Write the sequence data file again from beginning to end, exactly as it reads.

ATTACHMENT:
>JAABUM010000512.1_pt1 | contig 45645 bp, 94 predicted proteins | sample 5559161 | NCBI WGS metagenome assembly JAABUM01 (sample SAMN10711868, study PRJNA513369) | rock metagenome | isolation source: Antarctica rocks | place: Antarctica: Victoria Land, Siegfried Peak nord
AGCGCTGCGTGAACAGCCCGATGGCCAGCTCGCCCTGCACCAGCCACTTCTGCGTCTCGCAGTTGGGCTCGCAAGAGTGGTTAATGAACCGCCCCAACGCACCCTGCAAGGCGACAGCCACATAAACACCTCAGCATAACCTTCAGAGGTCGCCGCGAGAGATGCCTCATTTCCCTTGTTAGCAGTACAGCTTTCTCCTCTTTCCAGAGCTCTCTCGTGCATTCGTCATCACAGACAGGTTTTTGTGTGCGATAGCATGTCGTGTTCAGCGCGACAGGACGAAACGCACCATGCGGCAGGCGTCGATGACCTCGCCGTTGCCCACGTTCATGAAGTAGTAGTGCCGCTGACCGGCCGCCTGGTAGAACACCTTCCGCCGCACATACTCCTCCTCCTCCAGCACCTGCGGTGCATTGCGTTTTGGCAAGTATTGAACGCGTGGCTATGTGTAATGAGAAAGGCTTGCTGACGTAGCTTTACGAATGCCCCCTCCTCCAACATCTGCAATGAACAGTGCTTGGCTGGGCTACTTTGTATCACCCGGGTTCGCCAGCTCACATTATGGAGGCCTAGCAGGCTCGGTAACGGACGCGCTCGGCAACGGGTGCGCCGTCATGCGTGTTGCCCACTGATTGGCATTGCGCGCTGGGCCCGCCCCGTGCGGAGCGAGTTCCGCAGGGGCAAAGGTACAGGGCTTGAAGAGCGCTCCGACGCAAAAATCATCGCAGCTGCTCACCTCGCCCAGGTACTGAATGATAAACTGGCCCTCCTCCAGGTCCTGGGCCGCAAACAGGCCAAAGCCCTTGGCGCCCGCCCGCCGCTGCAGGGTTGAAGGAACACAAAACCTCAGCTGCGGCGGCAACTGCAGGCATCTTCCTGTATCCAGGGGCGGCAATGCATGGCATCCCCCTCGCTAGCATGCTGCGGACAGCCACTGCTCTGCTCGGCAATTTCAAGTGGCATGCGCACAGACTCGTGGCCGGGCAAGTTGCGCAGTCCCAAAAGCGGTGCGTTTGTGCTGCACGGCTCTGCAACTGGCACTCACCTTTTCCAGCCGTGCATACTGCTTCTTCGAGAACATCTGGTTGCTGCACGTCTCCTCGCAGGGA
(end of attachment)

>JAABUM010000512.1_pt1 | contig 45645 bp, 94 predicted proteins | sample 5559161 | NCBI WGS metagenome assembly JAABUM01 (sample SAMN10711868, study PRJNA513369) | rock metagenome | isolation source: Antarctica rocks | place: Antarctica: Victoria Land, Siegfried Peak nord
AGCGCTGCGTGAACAGCCCGATGGCCAGCTCGCCCTGCACCAGCCACTTCTGCGTCTCGCAGTTGGGCTCGCAAGAGTGGTTAATGAACCGCCCCAACGCACCCTGCAAGGCGACAGCCACATAAACACCTCAGCATAACCTTCAGAGGTCGCCGCGAGAGATGCCTCATTTCCCTTGTTAGCAGTACAGCTTTCTCCTCTTTCCAGAGCTCTCTCGTGCATTCGTCATCACAGACAGGTTTTTGTGTGCGATAGCATGTCGTGTTCAGCGCGACAGGACGAAACGCACCATGCGGCAGGCGTCGATGACCTCGCCGTTGCCCACGTTCATGAAGTAGTAGTGCCGCTGACCGGCCGCCTGGTAGAACACCTTCCGCCGCACATACTCCTCCTCCTCCAGCACCTGCGGTGCATTGCGTTTTGGCAAGTATTGAACGCGTGGCTATGTGTAATGAGAAAGGCTTGCTGACGTAGCTTTACGAATGCCCCCTCCTCCAACATCTGCAATGAACAGTGCTTGGCTGGGCTACTTTGTATCACCCGGGTTCGCCAGCTCACATTATGGAGGCCTAGCAGGCTCGGTAACGGACGCGCTCGGCAACGGGTGCGCCGTCATGCGTGTTGCCCACTGATTGGCATTGCGCGCTGGGCCCGCCCCGTGCGGAGCGAGTTCCGCAGGGGCAAAGGTACAGGGCTTGAAGAGCGCTCCGACGCAAAAATCATCGCAGCTGCTCACCTCGCCCAGGTACTGAATGATAAACTGGCCCTCCTCCAGGTCCTGGGCCGCAAACAGGCCAAAGCCCTTGGCGCCCGCCCGCCGCTGCAGGGTTGAAGGAACACAAAACCTCAGCTGCGGCGGCAACTGCAGGCATCTTCCTGTATCCAGGGGCGGCAATGCATGGCATCCCCCTCGCTAGCATGCTGCGGACAGCCACTGCTCTGCTCGGCAATTTCAAGTGGCATGCGCACAGACTCGTGGCCGGGCAAGTTGCGCAGTCCCAAAAGCGGTGCGTTTGTGCTGCACGGCTCTGCAACTGGCACTCACCTTTTCCAGCCGTGCATACTGCTTCTTCGAGAACATCTGGTTGCTGCACGTCTCCTCGCAGGGA